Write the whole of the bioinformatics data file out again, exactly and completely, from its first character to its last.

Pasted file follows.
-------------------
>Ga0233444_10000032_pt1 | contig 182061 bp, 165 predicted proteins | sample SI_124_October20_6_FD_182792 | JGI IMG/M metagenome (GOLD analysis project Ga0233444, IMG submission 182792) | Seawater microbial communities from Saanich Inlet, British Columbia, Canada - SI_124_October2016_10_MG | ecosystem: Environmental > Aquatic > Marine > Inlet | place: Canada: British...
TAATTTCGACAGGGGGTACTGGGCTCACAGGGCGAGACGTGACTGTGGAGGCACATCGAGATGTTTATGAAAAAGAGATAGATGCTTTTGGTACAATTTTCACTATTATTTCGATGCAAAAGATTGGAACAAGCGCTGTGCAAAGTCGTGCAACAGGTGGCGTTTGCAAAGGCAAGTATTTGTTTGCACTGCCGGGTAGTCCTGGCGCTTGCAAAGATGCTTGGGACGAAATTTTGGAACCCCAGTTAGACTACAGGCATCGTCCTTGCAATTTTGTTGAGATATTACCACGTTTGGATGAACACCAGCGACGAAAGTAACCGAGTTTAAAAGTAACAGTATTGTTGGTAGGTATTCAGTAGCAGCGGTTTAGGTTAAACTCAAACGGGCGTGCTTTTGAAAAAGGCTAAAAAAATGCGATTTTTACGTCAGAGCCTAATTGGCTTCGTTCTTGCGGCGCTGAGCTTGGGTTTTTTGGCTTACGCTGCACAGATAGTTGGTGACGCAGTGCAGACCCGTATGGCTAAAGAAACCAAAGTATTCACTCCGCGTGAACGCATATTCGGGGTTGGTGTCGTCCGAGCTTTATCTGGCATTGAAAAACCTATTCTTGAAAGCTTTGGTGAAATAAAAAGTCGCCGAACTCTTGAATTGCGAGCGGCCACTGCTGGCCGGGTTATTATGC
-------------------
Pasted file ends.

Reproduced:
>Ga0233444_10000032_pt1 | contig 182061 bp, 165 predicted proteins | sample SI_124_October20_6_FD_182792 | JGI IMG/M metagenome (GOLD analysis project Ga0233444, IMG submission 182792) | Seawater microbial communities from Saanich Inlet, British Columbia, Canada - SI_124_October2016_10_MG | ecosystem: Environmental > Aquatic > Marine > Inlet | place: Canada: British...
TAATTTCGACAGGGGGTACTGGGCTCACAGGGCGAGACGTGACTGTGGAGGCACATCGAGATGTTTATGAAAAAGAGATAGATGCTTTTGGTACAATTTTCACTATTATTTCGATGCAAAAGATTGGAACAAGCGCTGTGCAAAGTCGTGCAACAGGTGGCGTTTGCAAAGGCAAGTATTTGTTTGCACTGCCGGGTAGTCCTGGCGCTTGCAAAGATGCTTGGGACGAAATTTTGGAACCCCAGTTAGACTACAGGCATCGTCCTTGCAATTTTGTTGAGATATTACCACGTTTGGATGAACACCAGCGACGAAAGTAACCGAGTTTAAAAGTAACAGTATTGTTGGTAGGTATTCAGTAGCAGCGGTTTAGGTTAAACTCAAACGGGCGTGCTTTTGAAAAAGGCTAAAAAAATGCGATTTTTACGTCAGAGCCTAATTGGCTTCGTTCTTGCGGCGCTGAGCTTGGGTTTTTTGGCTTACGCTGCACAGATAGTTGGTGACGCAGTGCAGACCCGTATGGCTAAAGAAACCAAAGTATTCACTCCGCGTGAACGCATATTCGGGGTTGGTGTCGTCCGAGCTTTATCTGGCATTGAAAAACCTATTCTTGAAAGCTTTGGTGAAATAAAAAGTCGCCGAACTCTTGAATTGCGAGCGGCCACTGCTGGCCGGGTTATTATGC